Asked if the telco was focusing on key verticals in running 5G pilots, Singtel’s vice president for 5G enterprise and cloud Dennis Wong said potential use cases cut across multiple sectors including manufacturing, logistics, financial services, and retail. 

Some functionalities and applications saw quicker adoption than others, such as drones and autonomous vehicles, where regulatory issues were still evolving and the ecosystems were less matured. These would require more time before 5G adoption would pick up, Wong said in an interview with ZDNet. 

Some applications such as video analytics were seeing high interest as these were easily realised and had different uses cases that could be deployed across multiple verticals, he noted. The technology, for instance, could be used in manufacturing to identify defects or in transport for security. Video streaming also could be used in the medical field.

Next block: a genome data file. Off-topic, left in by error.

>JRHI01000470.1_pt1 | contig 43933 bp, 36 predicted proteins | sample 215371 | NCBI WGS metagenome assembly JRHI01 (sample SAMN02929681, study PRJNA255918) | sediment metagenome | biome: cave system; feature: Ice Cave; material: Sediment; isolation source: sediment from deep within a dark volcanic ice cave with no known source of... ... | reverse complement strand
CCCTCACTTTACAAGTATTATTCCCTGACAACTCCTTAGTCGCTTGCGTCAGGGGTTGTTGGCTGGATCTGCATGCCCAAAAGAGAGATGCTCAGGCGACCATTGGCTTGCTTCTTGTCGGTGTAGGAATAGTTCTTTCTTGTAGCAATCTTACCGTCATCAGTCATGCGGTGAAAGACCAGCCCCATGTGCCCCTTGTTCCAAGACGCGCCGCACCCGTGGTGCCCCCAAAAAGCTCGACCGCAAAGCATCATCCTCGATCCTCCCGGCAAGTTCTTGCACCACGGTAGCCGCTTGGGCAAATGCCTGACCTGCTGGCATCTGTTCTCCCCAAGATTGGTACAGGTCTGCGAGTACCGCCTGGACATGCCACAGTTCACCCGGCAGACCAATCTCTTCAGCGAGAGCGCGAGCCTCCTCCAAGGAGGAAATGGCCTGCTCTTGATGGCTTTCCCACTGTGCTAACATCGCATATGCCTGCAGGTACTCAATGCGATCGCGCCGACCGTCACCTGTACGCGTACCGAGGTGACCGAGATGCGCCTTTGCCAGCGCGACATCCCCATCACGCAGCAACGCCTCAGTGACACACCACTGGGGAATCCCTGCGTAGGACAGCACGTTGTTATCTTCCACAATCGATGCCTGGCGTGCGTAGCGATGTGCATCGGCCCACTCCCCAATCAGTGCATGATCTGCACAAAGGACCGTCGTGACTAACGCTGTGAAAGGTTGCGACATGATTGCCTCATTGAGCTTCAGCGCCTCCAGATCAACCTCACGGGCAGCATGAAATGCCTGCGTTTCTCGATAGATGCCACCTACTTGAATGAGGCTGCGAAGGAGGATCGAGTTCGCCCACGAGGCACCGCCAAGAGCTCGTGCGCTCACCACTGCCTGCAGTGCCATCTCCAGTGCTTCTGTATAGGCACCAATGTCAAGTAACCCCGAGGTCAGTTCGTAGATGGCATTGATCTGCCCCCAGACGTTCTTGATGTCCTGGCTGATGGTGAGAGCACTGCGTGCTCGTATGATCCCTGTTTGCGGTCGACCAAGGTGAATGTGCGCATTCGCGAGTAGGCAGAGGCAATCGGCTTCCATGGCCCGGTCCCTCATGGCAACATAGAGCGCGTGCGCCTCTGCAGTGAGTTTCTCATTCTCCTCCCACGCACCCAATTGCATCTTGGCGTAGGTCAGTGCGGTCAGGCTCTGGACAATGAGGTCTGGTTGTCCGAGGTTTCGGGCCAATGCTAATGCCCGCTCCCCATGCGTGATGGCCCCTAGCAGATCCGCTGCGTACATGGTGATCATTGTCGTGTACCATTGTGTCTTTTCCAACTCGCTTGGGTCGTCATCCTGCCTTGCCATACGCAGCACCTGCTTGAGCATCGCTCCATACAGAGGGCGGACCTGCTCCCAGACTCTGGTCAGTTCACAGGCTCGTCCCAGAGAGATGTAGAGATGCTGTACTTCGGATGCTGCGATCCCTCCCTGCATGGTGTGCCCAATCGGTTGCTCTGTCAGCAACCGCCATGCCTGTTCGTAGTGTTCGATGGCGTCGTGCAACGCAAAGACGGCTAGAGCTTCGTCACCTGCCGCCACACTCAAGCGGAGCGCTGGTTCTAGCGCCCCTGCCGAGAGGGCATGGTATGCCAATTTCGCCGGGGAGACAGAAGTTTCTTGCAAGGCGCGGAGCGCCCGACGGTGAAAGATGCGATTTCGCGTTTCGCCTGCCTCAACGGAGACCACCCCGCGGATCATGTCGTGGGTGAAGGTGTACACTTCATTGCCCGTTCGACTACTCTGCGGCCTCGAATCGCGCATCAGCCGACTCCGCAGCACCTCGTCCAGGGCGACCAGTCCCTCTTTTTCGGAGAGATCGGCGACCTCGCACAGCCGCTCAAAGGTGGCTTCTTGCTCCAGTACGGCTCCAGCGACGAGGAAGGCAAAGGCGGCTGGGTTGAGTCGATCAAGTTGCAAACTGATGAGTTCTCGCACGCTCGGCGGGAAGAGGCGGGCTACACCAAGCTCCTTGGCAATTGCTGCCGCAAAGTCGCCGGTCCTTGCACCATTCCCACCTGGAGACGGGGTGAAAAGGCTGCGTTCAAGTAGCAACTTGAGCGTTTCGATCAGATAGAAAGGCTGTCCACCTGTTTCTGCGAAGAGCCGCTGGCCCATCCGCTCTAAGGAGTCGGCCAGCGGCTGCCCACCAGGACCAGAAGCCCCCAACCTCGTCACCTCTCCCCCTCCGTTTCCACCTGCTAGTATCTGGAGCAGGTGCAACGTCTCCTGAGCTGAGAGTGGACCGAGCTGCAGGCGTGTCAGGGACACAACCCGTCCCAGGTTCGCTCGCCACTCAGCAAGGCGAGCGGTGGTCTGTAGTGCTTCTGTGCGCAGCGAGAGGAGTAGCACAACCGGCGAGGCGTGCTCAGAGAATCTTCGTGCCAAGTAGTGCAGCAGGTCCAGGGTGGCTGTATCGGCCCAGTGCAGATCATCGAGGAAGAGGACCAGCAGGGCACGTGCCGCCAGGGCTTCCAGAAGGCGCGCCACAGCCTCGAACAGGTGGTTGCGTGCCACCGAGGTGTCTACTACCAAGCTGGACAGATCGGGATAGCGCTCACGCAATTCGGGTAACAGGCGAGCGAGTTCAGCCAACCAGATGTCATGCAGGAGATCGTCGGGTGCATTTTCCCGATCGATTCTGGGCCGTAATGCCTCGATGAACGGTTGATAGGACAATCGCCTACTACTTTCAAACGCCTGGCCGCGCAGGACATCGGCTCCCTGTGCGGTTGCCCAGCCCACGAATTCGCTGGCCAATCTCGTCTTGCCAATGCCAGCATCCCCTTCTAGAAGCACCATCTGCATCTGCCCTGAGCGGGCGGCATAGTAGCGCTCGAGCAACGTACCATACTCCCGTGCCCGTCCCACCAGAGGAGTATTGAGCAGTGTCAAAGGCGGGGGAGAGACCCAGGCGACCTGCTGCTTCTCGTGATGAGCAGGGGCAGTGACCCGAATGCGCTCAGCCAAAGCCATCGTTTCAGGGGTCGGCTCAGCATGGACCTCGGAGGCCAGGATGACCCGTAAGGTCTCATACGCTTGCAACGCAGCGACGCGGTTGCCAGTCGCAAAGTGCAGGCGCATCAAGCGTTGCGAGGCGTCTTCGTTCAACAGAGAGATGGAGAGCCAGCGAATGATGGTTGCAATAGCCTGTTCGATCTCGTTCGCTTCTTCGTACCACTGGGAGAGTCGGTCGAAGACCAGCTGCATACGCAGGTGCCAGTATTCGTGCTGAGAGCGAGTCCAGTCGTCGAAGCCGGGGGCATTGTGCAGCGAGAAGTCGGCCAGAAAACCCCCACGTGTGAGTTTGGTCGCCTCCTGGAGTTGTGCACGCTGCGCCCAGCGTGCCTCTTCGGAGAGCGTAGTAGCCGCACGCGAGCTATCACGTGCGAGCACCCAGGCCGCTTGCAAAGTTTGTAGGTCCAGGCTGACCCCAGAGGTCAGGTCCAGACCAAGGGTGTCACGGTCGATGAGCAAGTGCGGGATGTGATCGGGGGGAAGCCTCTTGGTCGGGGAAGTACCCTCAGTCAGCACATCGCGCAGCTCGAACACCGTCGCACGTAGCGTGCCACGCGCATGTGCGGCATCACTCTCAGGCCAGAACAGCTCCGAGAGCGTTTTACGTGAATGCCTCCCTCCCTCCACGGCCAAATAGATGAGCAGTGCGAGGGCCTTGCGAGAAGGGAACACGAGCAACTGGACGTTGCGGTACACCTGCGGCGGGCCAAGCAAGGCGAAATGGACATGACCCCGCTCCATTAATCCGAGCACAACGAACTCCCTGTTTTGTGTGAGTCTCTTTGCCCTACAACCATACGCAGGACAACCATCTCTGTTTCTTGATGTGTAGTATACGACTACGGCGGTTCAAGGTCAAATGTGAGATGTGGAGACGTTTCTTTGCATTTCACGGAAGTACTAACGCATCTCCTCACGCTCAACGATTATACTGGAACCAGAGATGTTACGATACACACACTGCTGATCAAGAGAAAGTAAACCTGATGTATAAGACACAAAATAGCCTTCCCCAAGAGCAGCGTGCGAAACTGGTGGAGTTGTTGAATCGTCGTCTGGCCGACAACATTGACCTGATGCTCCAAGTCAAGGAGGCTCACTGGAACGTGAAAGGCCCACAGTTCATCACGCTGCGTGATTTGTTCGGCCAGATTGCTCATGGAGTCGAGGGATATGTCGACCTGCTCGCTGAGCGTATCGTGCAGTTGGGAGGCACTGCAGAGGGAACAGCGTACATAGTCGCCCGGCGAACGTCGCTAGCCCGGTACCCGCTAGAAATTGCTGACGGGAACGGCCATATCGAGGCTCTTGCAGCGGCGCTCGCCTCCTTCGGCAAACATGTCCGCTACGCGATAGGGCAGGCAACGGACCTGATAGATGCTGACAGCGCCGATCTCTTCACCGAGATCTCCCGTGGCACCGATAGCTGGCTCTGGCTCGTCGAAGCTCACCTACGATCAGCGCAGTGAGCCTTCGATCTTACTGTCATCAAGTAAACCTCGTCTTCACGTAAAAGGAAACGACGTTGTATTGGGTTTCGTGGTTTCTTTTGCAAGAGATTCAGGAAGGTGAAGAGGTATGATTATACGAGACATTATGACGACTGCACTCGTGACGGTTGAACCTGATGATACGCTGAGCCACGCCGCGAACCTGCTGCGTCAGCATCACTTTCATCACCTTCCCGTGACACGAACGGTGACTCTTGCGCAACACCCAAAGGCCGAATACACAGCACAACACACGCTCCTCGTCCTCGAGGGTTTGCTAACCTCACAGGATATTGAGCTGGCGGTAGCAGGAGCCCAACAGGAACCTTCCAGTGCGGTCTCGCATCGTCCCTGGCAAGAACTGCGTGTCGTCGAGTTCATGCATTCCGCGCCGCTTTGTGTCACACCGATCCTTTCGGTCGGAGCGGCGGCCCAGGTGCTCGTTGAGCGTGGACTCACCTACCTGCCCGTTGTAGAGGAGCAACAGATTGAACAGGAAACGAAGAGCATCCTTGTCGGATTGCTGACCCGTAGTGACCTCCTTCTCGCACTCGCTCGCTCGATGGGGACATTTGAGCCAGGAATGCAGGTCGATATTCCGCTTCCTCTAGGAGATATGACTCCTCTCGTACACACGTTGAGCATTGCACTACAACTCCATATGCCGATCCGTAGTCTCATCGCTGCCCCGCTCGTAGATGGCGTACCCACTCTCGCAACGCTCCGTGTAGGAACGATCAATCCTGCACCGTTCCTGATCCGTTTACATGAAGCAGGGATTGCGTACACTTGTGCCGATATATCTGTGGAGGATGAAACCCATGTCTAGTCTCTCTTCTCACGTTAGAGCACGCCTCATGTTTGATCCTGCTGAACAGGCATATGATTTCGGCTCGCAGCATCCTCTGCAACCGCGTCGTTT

In exploring potential use cases, he said the key benefits of 5G were its ability to deliver low latency, high data speeds, and enhanced security. These then would help organisations willing to adopt the technology to identify applications they could develop and work with Singtel and its partners to do so.  

Asked how many trials Singtel currently was running with its enterprise customers, Wong said the number was in “multiple tens”. He added that several others were rejected for various reasons, including a lack of value proposition and an immature ecosystem. 

He said the telco’s “5G network in a box” service, called Genie, also was seeing high interest, with enterprise customers requesting to extend their loan period beyond the standard two weeks. While asked, he declined to say how many of these boxes currently were in circulation.